Coe defends cost of staging Olympic football in Newcastle - The Northern Echo

Coe defends cost of staging Olympic football in Newcastle

LORD Coe has defended the costs associated with staging Olympic football matches in Newcastle, and expressed confidence that the North-East will get the 2012 Games off to a flying start.

St James' Park will stage nine matches as part of the Olympic football tournament, with two of the games, on Thursday, July 26, coming 24 hours before the opening ceremony in Stratford.

The Great Britain team will not be involved in any of the games, but with strict regulations governing security and access during the Olympic period, Newcastle City Council has been forced to commit a considerable sum to securing St James' Park's status as a host venue.

Despite the award of a £270,000 grant from the Government Olympic Executive to dress Newcastle in order to make it "look and feel consistent with other host venues", the council has still had to ring-fence a £400,000 Olympic budget.

The expenditure comes at a time when councillors are having to make stringent cuts to a number of key services, but Coe insists the costs can be justified.

"Cities function through difficult economic times and better periods," he said. "I'm a great believer that you don't just close a city for business.

"The Great North Run comes through Newcastle every year and I am sure there are costs involved with hosting that event, but that's what good cities absorb and people recognise that.

"They want to know their city is staging events like this, and I think bringing the Olympic Games to Newcastle, by way of a major sport such as football, is very important."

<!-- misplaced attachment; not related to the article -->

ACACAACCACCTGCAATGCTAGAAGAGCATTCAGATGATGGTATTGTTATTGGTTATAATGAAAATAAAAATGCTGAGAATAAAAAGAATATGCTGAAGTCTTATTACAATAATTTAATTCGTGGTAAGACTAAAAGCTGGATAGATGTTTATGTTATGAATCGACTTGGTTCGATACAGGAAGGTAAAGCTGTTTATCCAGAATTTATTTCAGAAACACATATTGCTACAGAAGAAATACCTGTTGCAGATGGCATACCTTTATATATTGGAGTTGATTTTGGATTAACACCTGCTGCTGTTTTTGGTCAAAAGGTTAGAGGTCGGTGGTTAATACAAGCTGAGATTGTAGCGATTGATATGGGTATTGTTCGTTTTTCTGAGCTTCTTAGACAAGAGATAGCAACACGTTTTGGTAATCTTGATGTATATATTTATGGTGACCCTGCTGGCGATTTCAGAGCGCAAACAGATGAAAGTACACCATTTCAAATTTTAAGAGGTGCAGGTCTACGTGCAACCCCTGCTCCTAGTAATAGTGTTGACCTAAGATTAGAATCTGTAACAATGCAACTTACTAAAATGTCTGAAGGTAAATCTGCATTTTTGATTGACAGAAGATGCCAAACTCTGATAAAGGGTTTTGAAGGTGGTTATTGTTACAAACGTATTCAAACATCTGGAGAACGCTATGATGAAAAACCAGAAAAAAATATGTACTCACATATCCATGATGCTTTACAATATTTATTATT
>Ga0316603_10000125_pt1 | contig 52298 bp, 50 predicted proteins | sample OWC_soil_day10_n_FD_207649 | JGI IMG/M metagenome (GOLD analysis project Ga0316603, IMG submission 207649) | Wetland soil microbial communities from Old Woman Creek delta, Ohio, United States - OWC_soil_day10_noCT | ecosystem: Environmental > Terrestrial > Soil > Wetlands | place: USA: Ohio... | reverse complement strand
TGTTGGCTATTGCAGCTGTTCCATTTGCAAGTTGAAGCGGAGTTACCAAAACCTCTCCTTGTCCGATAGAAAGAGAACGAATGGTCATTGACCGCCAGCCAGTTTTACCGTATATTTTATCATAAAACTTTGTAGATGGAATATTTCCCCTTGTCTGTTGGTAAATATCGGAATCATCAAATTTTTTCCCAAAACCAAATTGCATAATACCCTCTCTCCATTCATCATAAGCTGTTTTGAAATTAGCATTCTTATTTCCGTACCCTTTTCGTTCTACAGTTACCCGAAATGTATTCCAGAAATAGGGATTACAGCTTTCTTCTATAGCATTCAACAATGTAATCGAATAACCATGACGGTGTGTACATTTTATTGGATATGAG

Nick Forbes, the leader of Newcastle City Council, agrees, and claims a tough economic climate should not prevent Newcastle seizing a golden opportunity to market itself to the rest of the world.

"The Olympics are a once-in-a-lifetime opportunity for Newcastle and penny-pinching shouldn't get in the way of us putting on really good events," he said.

"People will remember what happens here for the rest of their lives, and it's a chance to put Newcastle and the North-East on an international stage.

"What we do here will be seen right around the world, and that's an investment that's worth making."

In many ways, what happens in Newcastle will establish the tone for the rest of the Games, as the men's double-header on July 26 will be one of the first sessions of Olympic action and will precede the start of the Olympic competition in London.

Having missed out on Team GB, North-East officials are lobbying hard to secure a match involving a leading overseas nation such as Brazil or Spain.

That would help generate interest, as it is feared that a double-header involving less appealing countries could result in one of the Olympics' opening events being played out in front of a half-empty St James'.

Coe accepts there are risks involved in selecting a stadium that seats more than 52,000 people, but is confident the North-East's passion for football will help ensure a healthy attendance.

"I am confident that given the contribution this city has made to domestic and international football in the past, there will be huge support for the Olympic matches," said Coe.

"Every young person I have spoken to up here is passionate about football. We've got large stadiums, and when we took that decision, we knew there would be a challenge.

"We wanted iconic stadiums that are known the world over, and when we did that, we knew we would have a ticket challenge. But I do think we have struck the right balance."

And while Sir Alex Ferguson recently argued that the British Olympic team should not include anyone named in England's Euro 2012 squad, even if they do not play a game in Poland and Ukraine, Coe is confident Stuart Pearce will be able to select a strong side.

"There are a lot of players who will want to play in the Olympic Games, and there are a lot of managers who will think it's an important part of a player's development," said the former Olympic champion.

"I went to the Olympic final in Athens (in 2004) to watch Argentina and Lionel Messi was playing, basically making his international debut. There's a great opportunity for young players to make their mark in a tournament like this."

30 Nov, 2011

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